What are endorphins?

Ever feel amazing after a good, hard workout? You may have heard that your “high” is caused by tiny neurochemicals released by your body. These neurochemicals are called endorphins. While endorphins might make you feel good after a long jog, there’s a lot more to know about the role they play in regulating your body.

The word endorphin comes from putting together the words “endogenous,” meaning from within the body, and “morphine,” which is an opiate pain reliever. In other words, endorphins got their name because they are natural pain relievers.

Endorphins consist of a large group of peptides. They are produced by the central nervous system and the pituitary gland. Since endorphins act on the opiate receptors in our brains, they reduce pain and boost pleasure, resulting in a feeling of well-being. Endorphins are released in response to pain or stress, but they’re also released during other activities, like eating, exercise, or sex.

Not all of the roles endorphins play in the body are completely understood. We do know that endorphins are important to reduce pain and enhance pleasure.

Endorphins are involved in our natural reward circuits and are related to important activities like eating, drinking, physical fitness, and sexual intercourse. Endorphins also surge during pregnancy. They minimize discomfort and pain and maximize pleasure. This helps us to continue functioning despite injury or stress.

Since humans naturally seek to feel pleasure and avoid pain, we’re more likely to do an activity if it makes us feel good. From an evolutionary standpoint, this helps ensure survival.

Humans are social creatures, and we thrive in communities. Endorphins have been shown to also help reinforce social attachments. While this may not be entirely true anymore, in early human history, people who stuck together in social groups were better able to survive and reproduce.

By promoting an overall sense of well-being, endorphins have many benefits, including:

Alleviating depression

Nearly one in five people will experience depression at some point during their lifetimes. Many studies have looked at exercise in reducing the symptoms of depression, and the majority of these studies have shown a positive benefit associated with exercise. More research is needed to further understand the role that endorphins have in treating depression.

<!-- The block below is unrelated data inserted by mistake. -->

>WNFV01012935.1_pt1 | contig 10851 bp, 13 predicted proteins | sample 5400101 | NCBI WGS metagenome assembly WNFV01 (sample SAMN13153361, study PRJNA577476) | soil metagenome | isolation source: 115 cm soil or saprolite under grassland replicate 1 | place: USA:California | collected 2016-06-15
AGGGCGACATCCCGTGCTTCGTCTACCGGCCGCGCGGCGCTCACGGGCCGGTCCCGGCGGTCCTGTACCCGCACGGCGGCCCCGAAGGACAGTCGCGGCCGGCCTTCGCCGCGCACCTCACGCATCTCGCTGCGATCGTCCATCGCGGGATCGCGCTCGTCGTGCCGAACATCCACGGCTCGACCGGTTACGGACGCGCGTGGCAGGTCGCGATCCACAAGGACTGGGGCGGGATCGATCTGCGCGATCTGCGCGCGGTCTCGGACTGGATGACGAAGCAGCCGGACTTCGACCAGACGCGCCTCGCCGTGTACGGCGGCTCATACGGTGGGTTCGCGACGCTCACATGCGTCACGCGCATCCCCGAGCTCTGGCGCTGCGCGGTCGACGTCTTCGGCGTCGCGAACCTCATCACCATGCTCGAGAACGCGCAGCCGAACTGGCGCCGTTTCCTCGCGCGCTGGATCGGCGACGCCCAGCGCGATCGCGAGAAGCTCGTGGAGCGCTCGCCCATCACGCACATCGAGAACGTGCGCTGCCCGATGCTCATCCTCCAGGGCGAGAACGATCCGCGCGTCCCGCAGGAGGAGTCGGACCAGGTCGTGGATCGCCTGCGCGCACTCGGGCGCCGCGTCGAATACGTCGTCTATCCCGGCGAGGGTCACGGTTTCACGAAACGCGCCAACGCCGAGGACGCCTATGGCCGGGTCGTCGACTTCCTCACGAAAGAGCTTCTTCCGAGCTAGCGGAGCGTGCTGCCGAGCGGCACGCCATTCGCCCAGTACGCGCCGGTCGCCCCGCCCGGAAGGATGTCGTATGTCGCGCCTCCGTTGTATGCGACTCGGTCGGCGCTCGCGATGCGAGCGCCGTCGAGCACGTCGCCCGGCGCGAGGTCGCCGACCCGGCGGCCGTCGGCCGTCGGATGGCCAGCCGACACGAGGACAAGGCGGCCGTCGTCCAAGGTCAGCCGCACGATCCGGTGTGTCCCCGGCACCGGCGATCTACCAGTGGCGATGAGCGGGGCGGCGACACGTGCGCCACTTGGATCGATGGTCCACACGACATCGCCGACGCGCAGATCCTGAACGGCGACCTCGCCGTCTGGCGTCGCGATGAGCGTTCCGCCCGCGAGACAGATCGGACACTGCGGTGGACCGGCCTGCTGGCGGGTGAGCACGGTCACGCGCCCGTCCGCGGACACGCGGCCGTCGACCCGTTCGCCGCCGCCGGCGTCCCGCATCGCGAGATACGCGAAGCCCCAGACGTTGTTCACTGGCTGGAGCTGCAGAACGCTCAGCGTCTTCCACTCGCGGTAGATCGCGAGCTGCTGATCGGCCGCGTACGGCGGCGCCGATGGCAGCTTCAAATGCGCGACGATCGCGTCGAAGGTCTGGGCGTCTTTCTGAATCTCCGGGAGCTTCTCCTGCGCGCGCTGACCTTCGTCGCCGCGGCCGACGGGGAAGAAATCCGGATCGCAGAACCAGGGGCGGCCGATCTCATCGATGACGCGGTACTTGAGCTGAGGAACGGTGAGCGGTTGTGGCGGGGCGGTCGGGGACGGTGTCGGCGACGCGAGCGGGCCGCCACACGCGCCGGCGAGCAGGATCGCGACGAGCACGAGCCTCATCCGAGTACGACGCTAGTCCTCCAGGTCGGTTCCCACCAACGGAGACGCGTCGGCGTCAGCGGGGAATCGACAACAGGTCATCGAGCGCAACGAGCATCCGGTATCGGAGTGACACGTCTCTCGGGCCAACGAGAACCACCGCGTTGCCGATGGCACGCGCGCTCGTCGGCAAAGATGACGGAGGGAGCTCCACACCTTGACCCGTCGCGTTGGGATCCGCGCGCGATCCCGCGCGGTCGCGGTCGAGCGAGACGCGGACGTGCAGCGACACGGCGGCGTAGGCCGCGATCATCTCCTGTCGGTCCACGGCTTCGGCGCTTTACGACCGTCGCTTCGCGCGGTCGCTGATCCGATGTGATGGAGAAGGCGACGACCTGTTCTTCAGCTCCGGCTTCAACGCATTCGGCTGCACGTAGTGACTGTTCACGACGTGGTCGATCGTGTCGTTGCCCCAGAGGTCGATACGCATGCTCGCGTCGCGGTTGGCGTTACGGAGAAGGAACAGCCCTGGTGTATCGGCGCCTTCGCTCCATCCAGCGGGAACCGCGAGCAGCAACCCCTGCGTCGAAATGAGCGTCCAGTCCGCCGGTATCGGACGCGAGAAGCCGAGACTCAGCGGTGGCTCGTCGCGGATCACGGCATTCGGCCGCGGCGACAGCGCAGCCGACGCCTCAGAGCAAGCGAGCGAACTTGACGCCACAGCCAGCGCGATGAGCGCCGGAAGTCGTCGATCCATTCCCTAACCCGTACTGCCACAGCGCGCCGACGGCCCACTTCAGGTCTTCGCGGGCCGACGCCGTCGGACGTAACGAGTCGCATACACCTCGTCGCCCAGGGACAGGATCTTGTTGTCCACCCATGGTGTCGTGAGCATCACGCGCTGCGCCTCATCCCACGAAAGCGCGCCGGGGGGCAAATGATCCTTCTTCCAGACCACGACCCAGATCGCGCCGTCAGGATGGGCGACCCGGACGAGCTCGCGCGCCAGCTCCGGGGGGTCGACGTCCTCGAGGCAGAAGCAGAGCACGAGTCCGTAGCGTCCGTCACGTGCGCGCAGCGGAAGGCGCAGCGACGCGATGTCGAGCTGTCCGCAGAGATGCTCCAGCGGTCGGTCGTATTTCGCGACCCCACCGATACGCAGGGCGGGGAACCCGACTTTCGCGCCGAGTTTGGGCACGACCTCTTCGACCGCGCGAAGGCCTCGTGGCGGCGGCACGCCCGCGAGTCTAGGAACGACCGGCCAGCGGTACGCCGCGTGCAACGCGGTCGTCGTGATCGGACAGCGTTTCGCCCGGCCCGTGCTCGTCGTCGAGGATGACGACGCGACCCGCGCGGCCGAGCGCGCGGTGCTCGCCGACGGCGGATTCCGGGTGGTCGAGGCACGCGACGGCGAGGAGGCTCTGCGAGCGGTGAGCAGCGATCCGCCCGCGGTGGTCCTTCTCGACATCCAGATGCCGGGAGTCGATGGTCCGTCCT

Reducing stress and anxiety

Endorphins may play an important role in reducing stress and anxiety. A study in mice showed a direct relationship between endorphin levels and anxious behavior in mice. More research studies in humans are needed.

Boosting your self-esteem

Positive feelings also make you feel confident and optimistic, thus giving your self-esteem a boost. In one small study, endorphins were associated with high self-esteem in a small group of men. Much larger studies are needed.

Reducing your weight

The role of endorphins and other hormones in regulating your appetite and food intake is complex. While eating good food is thought in increase endorphin levels, higher levels of endorphins have also been shown in animal studies to help regulate the appetite. More research in humans is needed to clarify these effects.

Helping you deal with pain during childbirth

Childbirth can be an incredibly rewarding, yet incredibly painful experience. Endorphins can make labor a bit easier. A small study in 45 healthy women giving birth found that low levels of beta-endorphin at the end of pregnancy were associated with a need for additional pain treatment medications during labor. Additional research is needed to determine the exact cause and effect.

Endorphin deficiency isn’t well understood. In general, if your body isn’t producing enough endorphins, you might experience:

  • depression
  • anxiety
  • moodiness
  • aches and pains
  • addiction
  • trouble sleeping
  • impulsive behavior

You don’t have to run an entire marathon to experience the pleasurable effects of an endorphin release. Your body also produces endorphins naturally when you do the following:

We may not know everything there is to know about the role endorphins play in the body, but it’s clear that these neuropeptides have many positive effects. It’s no wonder we crave the after effects of an endorphin boost.

Luckily, there’s no need to run an ultramarathon in order to increase endorphin levels in your brain. Simply enjoying a piece of dark chocolate, interacting with friends, playing music, meditating, or watching your favorite TV shows can help raise endorphin levels.